Naps are good, if somewhat impractical for many of us. One employer I spoke with said she didn’t think it was unreasonable to dock the pay of any employee who crept off for 40 winks during the workday, and I personally would find it alarming to walk into a grocery store, for example, only to find the produce person asleep in the kale.
If it ain’t nap mats and graham crackers after recess, then what is to be done about our astronomical case of the willies, recently coined by psychologists, believe it or not, as Trump Anxiety Disorder:
“Although ‘Trump Anxiety Disorder’ is not an official diagnosis, the symptoms include a lack of sleep, a feeling of losing of control and helplessness in an unpredictable sociopolitical climate, along with endless negative headlines, and excessive time spent on social media.”
This has also been theorized in the 2017 book, The Dangerous Case of Donald Trump, which contains sciencey essays from 27 psychologists, psychiatrists and mental health professionals to the “clear and present danger” that US President Donald Trump’s mental health poses to the “nation and individual well-being.”
In other words, the wing nut is making us crazy.
My pops turned 90 in December, and his dying wish (although his doctors have told him he stands a very good chance of living another 10-15 years) is to introduce a word he invented into the common English lexicon, and if ever a word summed up the kind of wackadoo that the current president has infected us with, it is this: lunacidal. Allow me to use it in a sentence:
After reading Trump’s 3AM tweet, in which he threatened to rain nukes on California if Arnold Schwarzenegger didn’t stop saying mean things about him, I tore off my bedclothes and ran around in the snow like a lunacidal maniac.
Running naked in the snow isn’t as crazy as it sounds, btw. For someone with hot flashes and who has been driven lunacidal by an orange madman with the nuclear codes, flinging one’s pyretic body into a snowbank with a sizzle is actually quite refreshing.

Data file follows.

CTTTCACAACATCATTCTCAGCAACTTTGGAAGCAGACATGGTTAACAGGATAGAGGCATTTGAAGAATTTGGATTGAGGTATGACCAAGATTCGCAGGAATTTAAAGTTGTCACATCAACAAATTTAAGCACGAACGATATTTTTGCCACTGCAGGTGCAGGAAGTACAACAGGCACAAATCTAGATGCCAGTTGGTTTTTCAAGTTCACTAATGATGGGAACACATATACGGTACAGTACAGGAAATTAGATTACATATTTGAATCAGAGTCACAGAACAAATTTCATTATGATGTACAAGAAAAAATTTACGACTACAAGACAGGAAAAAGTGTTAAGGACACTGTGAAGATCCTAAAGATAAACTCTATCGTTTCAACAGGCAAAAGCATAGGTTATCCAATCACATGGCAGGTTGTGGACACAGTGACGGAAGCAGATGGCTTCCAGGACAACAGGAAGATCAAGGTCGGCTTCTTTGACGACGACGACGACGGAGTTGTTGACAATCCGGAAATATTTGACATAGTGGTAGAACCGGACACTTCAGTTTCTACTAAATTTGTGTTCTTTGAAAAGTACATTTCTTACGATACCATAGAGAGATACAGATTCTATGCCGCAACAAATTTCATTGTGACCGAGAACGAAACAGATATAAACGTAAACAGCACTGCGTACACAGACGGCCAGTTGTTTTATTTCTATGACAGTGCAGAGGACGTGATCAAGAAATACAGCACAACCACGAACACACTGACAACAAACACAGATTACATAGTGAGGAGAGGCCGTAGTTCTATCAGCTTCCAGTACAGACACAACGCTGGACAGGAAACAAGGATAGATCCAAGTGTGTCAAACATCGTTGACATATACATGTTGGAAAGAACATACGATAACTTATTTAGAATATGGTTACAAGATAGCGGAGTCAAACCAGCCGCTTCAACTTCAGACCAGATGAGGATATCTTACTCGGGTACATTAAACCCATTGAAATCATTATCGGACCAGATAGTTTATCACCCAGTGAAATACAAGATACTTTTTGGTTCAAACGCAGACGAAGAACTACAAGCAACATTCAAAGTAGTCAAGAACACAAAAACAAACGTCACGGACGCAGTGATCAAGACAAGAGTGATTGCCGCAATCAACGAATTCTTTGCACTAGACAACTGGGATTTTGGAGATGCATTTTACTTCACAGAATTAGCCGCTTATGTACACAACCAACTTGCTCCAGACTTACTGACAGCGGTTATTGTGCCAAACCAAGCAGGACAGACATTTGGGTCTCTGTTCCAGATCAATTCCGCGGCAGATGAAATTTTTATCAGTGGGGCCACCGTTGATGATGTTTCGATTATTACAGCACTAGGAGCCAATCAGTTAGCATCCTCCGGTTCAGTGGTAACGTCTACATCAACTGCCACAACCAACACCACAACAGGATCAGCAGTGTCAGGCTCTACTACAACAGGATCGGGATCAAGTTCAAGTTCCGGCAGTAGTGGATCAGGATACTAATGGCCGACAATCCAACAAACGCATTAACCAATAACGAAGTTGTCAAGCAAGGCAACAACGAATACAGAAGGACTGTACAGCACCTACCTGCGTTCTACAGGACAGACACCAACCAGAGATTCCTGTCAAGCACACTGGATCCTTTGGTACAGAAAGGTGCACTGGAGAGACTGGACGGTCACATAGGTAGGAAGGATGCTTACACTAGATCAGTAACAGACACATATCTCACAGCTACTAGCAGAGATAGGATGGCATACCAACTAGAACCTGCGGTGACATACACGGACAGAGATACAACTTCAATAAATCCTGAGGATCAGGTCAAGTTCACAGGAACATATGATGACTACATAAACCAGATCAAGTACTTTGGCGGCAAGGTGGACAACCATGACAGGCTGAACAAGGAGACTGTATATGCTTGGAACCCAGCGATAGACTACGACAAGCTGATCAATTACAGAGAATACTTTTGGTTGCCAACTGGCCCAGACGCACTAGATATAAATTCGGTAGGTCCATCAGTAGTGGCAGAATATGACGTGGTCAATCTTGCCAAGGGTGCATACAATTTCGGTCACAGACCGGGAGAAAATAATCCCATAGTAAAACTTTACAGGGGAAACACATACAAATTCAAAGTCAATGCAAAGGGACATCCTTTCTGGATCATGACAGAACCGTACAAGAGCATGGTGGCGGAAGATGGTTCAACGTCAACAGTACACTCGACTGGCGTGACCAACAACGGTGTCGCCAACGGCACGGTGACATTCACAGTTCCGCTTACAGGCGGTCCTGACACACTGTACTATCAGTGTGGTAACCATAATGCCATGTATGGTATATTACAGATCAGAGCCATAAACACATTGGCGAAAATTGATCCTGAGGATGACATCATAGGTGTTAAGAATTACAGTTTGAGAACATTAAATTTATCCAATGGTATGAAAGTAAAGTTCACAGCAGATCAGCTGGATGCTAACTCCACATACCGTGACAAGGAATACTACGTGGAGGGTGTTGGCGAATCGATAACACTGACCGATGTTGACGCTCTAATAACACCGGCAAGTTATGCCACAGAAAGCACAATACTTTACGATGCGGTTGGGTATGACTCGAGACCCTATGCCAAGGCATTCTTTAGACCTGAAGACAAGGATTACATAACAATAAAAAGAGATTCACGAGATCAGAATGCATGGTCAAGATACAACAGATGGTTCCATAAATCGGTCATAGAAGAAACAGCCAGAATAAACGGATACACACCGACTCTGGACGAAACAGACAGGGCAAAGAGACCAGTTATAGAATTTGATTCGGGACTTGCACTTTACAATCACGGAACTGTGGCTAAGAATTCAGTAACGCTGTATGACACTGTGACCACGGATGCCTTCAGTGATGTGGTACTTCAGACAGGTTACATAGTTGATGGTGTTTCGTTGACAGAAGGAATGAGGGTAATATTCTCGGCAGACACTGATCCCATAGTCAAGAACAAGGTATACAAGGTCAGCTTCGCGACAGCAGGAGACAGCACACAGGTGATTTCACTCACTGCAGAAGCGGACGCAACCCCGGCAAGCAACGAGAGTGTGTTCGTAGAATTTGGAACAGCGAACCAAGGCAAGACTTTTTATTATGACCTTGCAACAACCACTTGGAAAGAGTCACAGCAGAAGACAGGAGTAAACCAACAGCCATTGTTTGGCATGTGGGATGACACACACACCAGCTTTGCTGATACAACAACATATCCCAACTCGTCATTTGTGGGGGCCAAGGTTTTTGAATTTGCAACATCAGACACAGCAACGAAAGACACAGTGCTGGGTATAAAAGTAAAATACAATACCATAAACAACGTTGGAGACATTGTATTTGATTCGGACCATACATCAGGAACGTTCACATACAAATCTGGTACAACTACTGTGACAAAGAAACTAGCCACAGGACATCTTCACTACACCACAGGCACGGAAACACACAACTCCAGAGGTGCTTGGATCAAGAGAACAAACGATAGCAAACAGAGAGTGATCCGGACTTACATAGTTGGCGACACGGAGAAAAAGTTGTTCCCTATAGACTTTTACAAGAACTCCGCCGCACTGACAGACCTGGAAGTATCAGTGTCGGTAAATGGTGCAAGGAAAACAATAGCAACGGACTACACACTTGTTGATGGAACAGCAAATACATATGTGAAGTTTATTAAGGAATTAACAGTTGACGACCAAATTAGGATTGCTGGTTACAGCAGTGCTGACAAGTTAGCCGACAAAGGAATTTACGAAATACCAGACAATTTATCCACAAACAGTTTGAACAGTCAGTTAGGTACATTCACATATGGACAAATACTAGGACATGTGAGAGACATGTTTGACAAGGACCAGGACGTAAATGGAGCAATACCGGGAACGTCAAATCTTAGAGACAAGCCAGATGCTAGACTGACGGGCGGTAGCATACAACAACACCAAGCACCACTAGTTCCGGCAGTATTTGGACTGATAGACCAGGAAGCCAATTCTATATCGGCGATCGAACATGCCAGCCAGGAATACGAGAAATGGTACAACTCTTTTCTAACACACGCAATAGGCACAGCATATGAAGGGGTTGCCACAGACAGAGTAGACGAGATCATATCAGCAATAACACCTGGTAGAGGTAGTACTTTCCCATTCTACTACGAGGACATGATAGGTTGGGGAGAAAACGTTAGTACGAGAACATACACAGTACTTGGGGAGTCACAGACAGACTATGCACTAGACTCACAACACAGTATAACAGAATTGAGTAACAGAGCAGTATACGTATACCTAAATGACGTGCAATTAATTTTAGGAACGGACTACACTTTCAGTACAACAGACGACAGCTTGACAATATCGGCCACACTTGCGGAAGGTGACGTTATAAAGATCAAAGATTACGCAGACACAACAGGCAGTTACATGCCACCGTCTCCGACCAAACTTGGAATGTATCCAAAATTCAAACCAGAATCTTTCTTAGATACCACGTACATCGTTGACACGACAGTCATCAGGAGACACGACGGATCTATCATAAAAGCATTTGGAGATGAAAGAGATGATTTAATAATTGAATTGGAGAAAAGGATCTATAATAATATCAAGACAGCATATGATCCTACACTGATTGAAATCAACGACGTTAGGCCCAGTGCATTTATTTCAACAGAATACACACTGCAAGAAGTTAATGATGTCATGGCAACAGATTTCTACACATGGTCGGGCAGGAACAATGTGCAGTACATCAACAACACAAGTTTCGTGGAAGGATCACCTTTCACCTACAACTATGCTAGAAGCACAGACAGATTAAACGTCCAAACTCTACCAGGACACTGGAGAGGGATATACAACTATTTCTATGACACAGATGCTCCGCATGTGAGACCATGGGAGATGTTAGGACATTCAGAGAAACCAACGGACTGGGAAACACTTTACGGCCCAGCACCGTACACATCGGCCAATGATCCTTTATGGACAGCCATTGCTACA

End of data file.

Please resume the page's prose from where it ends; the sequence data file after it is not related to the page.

Other than that, I only have a small handful of suggestions as to how we might survive the next weeks, months and (bite-my-tongue-shoot-me-in-the-head) years:
1. Get off Facebook. (Read a book.)
Nothing will mercurize your blood pressure more readily than reading the posts and comments of bots and trolls. It is their goal, their entire reason for living to cause you pain of the mental variety. Take away their power! Delete your FB account. There are such lovely pieces of writing out there that will set your imaginations free and perhaps even spark a bit of happiness in the process. Called “books,” these marvelous little inventions allow us to escape the false reality that social media feeds us and give us a better, more literary fake reality. (May I suggest Feng Shui and Charlotte Nightingale to start?)
2. Pet your dog.
Studies have proven that spending time with Fido is good for our well-being. Ever notice how when you cry your dog tries to lick away the tears in an act we anthropomorphize as compassion? If you are stressed about North Korea, for example, or because the Tetons are slated to be leveled for use as a Walmart parking lot, Fido does in fact understand where you are coming from because even a dog knows batshit crazy when he sees it. Just be careful not to rub his fur completely off in a moment of lunacidal self-soothing.
Research (not sayin’ whose) has shown that this activity can improve your mental outlook and increase blood circulation to your skin. The resulting rosy glow easily masks the inner turmoil and angst that returns within a nanosecond of “the therapy” (yes, that’s what we’re calling it). It could be the most productive three minutes of the day.
And what of my friends and family who support the current president, and do not believe him to be incompetent, unstable and crazy as a bed bug? I guess we’re gonna have to agree to covfefe.
Loves ya. Always.
Please share on Facebook because I deleted my account so as to avoid lunacidal actions. Thanks!